Learn how you can fight arsenic in your backyard with these helpful tips.
So, you now fear that your deck or worse, your children's play equipment, is permeated with arsenic. What should you do?
Test the soil. If you have CCA-treated wood around your vegetable beds, test the soil to find out if it contains dangerous levels of arsenic. A certain amount of arsenic occurs naturally, but too much inhibits plant growth. Contact the Environmental Working Group (EWG) for low-cost tests for arsenic-tainted soil [www.ewg.org].
Replace what you can. It's not the easiest choice, but it really is the best long-term solution. Even if you can't afford to replace an entire piece, try to replace surfaces that will be making skin contact, such as handrails.
Seal it. Until recently, the standard recommendation was to seal the wood at least once a year with polyurethane. However, the EWG has found that regular use, along with weather, breaks down the sealants in just a few months. They recommend re-sealing every six months — a wise move for anything you can't replace.
Wash your hands. Head for soap any time you make contact with CCA, and be especially vigilant about washing children's hands.
Stay clear. Keep children and pets out of the soil around pressure-treated decks or play sets. They can pick up particles of arsenic from the soil and ingest this carcinogen.
Dispose of it properly. CCA-treated wood should never be burned — the toxic chemicals used to treat it become concentrated in the ashes. Until better alternatives are available, the best course of action is to take the wood to a landfill. Some landfills, however, no longer accept this material, so check before you load the truck.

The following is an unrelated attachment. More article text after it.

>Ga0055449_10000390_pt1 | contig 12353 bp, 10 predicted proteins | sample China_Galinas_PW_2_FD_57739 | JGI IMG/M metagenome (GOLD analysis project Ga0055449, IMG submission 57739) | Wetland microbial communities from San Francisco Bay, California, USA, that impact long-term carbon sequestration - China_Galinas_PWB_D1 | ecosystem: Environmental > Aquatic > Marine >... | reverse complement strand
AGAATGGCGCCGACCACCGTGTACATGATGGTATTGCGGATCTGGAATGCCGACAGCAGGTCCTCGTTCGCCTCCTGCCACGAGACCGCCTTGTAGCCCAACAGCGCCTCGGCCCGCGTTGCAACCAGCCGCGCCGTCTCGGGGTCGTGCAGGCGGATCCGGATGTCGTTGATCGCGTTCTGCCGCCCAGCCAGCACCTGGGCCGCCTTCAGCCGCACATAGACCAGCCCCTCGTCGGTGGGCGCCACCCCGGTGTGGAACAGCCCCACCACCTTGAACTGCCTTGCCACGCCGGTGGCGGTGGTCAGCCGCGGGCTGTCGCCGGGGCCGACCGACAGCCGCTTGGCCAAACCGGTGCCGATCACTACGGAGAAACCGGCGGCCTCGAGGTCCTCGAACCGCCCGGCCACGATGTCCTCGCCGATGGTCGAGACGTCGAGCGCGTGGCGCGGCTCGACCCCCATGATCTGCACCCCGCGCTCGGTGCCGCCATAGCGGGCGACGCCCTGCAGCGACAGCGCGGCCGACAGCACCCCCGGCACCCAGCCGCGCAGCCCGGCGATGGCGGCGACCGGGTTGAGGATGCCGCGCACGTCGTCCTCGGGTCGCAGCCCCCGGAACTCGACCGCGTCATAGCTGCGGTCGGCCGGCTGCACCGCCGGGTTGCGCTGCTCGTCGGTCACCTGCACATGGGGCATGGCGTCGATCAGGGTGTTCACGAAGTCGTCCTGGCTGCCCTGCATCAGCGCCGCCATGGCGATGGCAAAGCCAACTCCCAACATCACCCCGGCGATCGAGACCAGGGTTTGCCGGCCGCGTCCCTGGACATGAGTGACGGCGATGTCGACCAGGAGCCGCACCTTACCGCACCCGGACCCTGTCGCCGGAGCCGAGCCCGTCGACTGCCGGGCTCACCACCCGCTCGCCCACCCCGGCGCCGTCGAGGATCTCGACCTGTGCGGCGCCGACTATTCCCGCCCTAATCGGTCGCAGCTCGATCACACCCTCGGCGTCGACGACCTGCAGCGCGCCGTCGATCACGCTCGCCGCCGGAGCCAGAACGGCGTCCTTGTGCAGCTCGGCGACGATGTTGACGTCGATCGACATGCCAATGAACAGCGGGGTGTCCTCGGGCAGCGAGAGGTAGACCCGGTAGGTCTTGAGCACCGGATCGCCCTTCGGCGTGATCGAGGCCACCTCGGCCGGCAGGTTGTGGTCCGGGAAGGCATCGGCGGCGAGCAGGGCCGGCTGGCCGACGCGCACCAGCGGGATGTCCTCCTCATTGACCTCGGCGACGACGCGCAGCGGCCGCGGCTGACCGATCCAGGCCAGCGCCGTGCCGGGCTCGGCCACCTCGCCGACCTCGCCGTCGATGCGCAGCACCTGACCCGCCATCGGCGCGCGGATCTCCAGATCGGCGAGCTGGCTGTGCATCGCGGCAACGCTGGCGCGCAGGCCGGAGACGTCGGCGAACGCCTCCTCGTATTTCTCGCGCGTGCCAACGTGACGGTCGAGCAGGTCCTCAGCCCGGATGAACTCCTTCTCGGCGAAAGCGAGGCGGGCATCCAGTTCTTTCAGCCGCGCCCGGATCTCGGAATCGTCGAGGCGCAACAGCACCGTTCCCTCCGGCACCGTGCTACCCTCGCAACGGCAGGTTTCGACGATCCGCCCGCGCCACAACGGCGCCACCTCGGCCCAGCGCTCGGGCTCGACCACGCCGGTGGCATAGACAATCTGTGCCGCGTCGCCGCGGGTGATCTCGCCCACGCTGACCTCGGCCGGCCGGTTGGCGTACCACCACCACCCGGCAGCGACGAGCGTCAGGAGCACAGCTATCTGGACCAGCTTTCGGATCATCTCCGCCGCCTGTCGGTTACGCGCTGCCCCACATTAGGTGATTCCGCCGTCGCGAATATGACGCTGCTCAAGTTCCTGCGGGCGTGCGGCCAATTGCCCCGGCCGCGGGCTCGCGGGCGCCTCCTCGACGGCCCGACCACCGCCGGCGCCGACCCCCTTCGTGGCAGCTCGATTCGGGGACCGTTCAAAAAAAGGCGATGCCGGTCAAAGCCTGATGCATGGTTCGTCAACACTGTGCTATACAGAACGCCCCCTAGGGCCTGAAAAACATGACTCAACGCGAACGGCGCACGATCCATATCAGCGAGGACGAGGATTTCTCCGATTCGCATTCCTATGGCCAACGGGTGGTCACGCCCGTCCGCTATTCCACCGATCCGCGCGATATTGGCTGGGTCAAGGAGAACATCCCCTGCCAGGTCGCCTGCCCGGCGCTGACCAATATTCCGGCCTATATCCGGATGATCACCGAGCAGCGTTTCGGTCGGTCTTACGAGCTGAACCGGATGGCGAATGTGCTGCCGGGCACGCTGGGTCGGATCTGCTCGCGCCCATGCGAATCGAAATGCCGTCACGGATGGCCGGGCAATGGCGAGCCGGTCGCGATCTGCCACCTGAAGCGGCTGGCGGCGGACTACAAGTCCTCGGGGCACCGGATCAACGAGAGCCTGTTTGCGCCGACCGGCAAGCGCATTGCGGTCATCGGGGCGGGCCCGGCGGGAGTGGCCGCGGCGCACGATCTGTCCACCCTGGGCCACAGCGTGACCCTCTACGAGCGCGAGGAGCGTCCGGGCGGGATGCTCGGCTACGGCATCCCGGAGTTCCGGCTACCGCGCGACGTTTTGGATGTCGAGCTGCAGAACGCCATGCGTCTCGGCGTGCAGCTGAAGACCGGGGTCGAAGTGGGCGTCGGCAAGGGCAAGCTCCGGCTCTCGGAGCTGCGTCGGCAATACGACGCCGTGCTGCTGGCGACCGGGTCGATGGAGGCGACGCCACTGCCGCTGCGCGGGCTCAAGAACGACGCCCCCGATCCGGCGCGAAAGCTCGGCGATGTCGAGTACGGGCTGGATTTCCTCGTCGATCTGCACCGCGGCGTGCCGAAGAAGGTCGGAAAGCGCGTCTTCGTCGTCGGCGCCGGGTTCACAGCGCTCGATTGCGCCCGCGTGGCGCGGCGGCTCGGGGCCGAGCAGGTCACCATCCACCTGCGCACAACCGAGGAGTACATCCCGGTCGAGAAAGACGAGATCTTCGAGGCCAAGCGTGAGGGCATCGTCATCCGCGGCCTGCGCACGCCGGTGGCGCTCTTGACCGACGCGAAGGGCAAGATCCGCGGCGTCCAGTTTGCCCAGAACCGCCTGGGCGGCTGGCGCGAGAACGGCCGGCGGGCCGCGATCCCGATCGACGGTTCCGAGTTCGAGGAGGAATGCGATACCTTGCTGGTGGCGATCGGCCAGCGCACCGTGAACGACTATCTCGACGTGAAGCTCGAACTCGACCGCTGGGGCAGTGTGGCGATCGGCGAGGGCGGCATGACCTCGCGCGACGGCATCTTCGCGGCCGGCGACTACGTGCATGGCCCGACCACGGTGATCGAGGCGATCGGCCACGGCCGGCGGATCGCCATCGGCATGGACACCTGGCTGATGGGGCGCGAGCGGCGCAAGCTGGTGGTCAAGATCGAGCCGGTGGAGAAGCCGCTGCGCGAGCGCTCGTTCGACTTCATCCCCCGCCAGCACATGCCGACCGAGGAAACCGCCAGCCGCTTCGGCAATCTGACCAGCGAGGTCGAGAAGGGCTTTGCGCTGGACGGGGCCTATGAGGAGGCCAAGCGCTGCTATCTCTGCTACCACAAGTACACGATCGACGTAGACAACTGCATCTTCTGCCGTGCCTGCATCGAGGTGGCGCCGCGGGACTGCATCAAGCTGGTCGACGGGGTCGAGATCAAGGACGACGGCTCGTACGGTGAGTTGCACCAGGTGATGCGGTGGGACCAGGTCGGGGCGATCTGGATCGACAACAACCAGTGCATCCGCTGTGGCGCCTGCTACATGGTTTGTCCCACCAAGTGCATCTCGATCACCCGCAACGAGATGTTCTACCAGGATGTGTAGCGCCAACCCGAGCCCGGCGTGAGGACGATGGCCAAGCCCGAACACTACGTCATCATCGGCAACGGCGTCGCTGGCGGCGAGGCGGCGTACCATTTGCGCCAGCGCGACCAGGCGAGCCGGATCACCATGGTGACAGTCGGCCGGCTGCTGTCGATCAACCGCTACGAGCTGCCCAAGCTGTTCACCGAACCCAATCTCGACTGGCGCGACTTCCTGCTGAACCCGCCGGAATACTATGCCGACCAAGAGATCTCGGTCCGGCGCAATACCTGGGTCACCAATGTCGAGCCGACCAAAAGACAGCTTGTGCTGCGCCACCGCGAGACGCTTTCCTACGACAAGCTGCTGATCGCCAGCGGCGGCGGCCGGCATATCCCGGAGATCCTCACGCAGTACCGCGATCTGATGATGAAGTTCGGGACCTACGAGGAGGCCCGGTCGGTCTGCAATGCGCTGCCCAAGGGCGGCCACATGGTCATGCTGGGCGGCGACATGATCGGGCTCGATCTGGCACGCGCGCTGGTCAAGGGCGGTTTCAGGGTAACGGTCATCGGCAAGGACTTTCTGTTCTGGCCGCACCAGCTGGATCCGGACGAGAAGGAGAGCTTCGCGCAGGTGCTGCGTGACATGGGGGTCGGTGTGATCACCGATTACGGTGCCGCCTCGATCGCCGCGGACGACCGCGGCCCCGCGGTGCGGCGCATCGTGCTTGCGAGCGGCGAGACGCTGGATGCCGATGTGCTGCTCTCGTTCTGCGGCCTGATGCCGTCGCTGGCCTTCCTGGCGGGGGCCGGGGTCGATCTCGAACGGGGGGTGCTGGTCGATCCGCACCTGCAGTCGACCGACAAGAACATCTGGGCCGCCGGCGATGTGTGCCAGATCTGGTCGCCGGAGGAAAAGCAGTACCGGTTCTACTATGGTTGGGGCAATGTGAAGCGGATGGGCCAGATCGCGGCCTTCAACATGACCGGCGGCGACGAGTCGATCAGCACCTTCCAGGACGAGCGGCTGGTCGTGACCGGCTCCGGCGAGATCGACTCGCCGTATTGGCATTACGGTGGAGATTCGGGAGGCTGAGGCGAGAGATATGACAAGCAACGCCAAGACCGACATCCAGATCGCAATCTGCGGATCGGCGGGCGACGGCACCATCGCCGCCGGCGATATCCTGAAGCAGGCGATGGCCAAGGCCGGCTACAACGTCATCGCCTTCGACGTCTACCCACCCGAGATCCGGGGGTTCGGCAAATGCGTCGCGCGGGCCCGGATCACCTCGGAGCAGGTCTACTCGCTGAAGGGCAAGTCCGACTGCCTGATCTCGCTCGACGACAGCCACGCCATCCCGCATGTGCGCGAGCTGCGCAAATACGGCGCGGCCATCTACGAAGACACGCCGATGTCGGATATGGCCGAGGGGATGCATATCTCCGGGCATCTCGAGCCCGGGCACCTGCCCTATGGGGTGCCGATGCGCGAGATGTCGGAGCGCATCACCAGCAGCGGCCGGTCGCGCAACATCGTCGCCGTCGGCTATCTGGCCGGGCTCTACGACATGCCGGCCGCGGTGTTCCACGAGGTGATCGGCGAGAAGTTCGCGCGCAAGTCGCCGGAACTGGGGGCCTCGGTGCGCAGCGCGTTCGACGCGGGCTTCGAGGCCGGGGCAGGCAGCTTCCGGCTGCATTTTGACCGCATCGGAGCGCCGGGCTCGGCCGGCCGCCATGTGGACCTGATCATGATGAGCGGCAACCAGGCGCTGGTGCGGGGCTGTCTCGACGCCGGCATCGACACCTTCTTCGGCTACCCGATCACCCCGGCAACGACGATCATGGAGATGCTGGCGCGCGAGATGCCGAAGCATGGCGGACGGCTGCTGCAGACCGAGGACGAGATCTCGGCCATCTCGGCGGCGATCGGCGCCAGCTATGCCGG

Take action. The next time you build, use recycled or nontoxic lumbers. Shop for alternative wood in your area by using the arsenic-free lumber locator via www.healthybuilding.net. Buying a play set for your children? For a list of manufacturers who build with arsenic-free wood, contact the Center for Environmental Health [www.cehca.org]. Lobby your community to test and, if needed, replace wood structures at public playgrounds. Planet Playgrounds (www.planetplaygrounds.com) is one manufacturer that makes ACQ-treated commercial playground equipment. You also can contact the U.S. Consumer Product Safety Commission (www.cpsc.gov) to support advocacy groups' push to ban CCA-treated wood in playground equipment.
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